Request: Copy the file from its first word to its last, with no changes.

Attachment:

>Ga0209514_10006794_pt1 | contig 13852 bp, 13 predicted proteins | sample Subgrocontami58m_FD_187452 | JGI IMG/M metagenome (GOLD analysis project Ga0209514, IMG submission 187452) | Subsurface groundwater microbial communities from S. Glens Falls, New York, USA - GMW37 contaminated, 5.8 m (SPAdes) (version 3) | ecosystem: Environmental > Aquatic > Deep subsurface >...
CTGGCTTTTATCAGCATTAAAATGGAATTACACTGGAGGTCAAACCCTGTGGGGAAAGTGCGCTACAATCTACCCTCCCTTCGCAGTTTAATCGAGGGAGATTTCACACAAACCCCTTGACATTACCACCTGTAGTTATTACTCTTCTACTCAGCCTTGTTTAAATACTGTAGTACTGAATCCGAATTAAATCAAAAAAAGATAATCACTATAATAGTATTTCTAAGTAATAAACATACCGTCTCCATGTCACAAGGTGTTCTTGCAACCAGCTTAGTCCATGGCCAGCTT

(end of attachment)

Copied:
>Ga0209514_10006794_pt1 | contig 13852 bp, 13 predicted proteins | sample Subgrocontami58m_FD_187452 | JGI IMG/M metagenome (GOLD analysis project Ga0209514, IMG submission 187452) | Subsurface groundwater microbial communities from S. Glens Falls, New York, USA - GMW37 contaminated, 5.8 m (SPAdes) (version 3) | ecosystem: Environmental > Aquatic > Deep subsurface >...
CTGGCTTTTATCAGCATTAAAATGGAATTACACTGGAGGTCAAACCCTGTGGGGAAAGTGCGCTACAATCTACCCTCCCTTCGCAGTTTAATCGAGGGAGATTTCACACAAACCCCTTGACATTACCACCTGTAGTTATTACTCTTCTACTCAGCCTTGTTTAAATACTGTAGTACTGAATCCGAATTAAATCAAAAAAAGATAATCACTATAATAGTATTTCTAAGTAATAAACATACCGTCTCCATGTCACAAGGTGTTCTTGCAACCAGCTTAGTCCATGGCCAGCTT